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One of the world’s largest and most haunting pieces of literary memorabilia is beginning a new life.  The 1940s Fairbanks Alaska bus in which the idealistic, Tolstoy-obsessed hiker and would-be writer Chris McCandless starved to death in 1992 – and whose story is told in Jon Krakauer’s acclaimed Into the Wild, and the Sean Penn film of the same title released in 2007 – has been airlifted to a new “safe location” because of the number of rescue call-outs and deaths of tourists trying to reach the site.

The Alaska natural resources commissioner Corri Feige said: “We encourage people to enjoy Alaska’s wild areas safely, and we understand the hold this bus has had on the popular imagination.  However, this is an abandoned and deteriorating vehicle that was requiring dangerous and costly rescue efforts. More importantly, it was costing some visitors their lives.”

Earlier this year five Italian tourists trying to reach the bus had to be rescued and last year a woman from Belarus died trying to reach the site.  The Alaskan National Guard removed the bus with a heavy-lift Chinook helicopter earlier this month.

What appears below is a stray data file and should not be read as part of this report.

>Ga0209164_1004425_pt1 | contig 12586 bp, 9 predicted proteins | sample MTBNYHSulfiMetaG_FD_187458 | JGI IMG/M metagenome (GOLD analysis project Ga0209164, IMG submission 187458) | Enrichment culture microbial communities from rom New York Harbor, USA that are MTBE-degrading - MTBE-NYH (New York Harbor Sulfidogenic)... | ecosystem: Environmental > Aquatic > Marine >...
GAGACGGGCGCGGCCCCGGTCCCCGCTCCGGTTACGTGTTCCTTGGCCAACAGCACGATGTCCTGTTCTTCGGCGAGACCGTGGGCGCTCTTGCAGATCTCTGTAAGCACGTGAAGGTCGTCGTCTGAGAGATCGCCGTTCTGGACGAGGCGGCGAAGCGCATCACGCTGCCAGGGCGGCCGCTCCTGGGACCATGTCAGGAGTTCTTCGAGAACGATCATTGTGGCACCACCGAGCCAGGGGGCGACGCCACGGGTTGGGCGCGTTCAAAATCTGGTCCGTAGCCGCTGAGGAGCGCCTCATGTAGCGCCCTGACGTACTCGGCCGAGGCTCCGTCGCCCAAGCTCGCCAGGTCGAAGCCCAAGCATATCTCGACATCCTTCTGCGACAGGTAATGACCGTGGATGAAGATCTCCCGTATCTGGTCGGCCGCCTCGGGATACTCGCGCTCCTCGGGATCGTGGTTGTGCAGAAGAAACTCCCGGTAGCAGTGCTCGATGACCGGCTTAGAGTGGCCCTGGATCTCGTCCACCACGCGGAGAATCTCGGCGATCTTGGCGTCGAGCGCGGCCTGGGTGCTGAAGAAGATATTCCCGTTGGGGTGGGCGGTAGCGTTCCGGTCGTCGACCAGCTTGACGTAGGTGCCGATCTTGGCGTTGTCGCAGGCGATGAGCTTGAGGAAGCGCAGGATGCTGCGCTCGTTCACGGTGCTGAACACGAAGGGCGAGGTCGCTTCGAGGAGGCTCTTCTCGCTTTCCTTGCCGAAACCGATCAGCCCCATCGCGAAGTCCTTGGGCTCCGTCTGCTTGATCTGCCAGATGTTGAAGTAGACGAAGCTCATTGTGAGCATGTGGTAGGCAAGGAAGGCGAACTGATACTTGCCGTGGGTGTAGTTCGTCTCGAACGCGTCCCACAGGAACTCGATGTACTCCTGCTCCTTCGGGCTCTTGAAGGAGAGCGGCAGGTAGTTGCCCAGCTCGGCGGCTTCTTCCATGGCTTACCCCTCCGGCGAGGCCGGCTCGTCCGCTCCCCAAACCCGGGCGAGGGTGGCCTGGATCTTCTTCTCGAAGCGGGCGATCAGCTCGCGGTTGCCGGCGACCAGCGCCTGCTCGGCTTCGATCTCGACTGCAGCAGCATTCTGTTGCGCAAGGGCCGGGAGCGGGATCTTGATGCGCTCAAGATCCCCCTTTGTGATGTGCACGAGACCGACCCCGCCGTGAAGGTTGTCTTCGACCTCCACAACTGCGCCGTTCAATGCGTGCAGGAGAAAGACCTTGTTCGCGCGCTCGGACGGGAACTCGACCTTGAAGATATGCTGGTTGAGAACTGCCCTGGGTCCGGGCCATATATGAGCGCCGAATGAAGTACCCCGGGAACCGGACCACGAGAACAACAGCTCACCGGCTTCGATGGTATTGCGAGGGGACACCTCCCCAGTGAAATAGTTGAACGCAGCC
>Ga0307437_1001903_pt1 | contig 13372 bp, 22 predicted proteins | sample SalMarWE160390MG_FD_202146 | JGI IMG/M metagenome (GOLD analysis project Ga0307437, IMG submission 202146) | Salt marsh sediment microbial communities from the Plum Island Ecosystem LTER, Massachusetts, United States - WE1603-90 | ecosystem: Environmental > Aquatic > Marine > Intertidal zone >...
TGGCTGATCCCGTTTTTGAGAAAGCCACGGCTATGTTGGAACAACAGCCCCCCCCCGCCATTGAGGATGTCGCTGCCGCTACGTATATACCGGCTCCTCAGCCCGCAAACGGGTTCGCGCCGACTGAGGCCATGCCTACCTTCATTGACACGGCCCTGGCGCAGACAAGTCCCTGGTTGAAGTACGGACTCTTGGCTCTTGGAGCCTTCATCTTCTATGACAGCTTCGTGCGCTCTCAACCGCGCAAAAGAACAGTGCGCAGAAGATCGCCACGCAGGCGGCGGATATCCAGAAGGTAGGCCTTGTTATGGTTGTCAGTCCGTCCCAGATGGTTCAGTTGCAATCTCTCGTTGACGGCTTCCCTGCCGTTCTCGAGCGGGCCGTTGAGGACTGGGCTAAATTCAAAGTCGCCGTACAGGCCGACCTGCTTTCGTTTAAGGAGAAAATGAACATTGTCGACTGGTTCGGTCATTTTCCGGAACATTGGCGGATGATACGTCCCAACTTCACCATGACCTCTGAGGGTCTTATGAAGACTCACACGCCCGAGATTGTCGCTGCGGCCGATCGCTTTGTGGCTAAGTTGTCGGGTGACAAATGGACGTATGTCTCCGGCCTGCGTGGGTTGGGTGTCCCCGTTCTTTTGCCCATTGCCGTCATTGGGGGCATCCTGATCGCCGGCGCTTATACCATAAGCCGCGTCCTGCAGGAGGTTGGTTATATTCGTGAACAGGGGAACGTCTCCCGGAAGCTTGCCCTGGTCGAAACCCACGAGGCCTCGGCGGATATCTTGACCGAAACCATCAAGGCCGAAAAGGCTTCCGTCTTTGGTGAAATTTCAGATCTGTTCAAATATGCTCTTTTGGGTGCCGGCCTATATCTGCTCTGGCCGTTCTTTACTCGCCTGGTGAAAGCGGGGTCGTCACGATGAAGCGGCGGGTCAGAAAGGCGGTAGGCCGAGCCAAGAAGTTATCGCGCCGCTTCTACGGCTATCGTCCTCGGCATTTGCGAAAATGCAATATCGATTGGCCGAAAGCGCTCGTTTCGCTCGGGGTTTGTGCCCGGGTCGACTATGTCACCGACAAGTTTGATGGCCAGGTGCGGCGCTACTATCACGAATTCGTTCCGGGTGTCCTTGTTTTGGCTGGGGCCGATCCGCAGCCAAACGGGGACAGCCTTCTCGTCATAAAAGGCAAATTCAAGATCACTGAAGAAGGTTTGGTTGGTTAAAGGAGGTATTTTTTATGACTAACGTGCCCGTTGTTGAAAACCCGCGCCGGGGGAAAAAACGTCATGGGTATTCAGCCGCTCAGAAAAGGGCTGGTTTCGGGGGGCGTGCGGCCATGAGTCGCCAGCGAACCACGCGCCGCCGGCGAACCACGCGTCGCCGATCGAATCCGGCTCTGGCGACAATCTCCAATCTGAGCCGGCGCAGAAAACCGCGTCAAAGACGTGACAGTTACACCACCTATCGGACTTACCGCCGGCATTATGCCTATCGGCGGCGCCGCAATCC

McCandless’ strange and moving story was first told by Krakauer in an article in Outside magazine.  The article generated the most mail in the magazine’s history and led to Krakauer’s celebrated book, first published in the US by Villard in 1996.  The book featured the bus on its cover.  The title comes from the postcard McCandless posted to a friend four months before he died.  He said: ‘If this adventure proves fatal and you don’t hear from me again I want you to know you’re a great man.  I now walk into the wild.’

Krakauer painstakingly retraced McCandless’ two-year odyssey around the States.  He discovered that he had given away nearly $25,000 to charity, burned all the cash in his wallet and then invented a new life for himself ‘taking up residence at the ragged margin of our society, wandering across North America in search of raw, transcendent experience’.  He eventually walked alone into the wilderness north of Alaska’s Mt McKinley and four months later his decomposed body was found in the abandoned bus by a part of moose hunters.

Krakauer notes that McCandless was long captivated by the writing of Leo Tolstoy, and particularly admired how the great novelist had ‘forsaken a life of wealth and privilege to wander among the destitute’.

The bus is now in a secure location while the authorities decide its future.  Most poignantly of all, a suitcase that was found in the bus has been returned to McCandless’ family.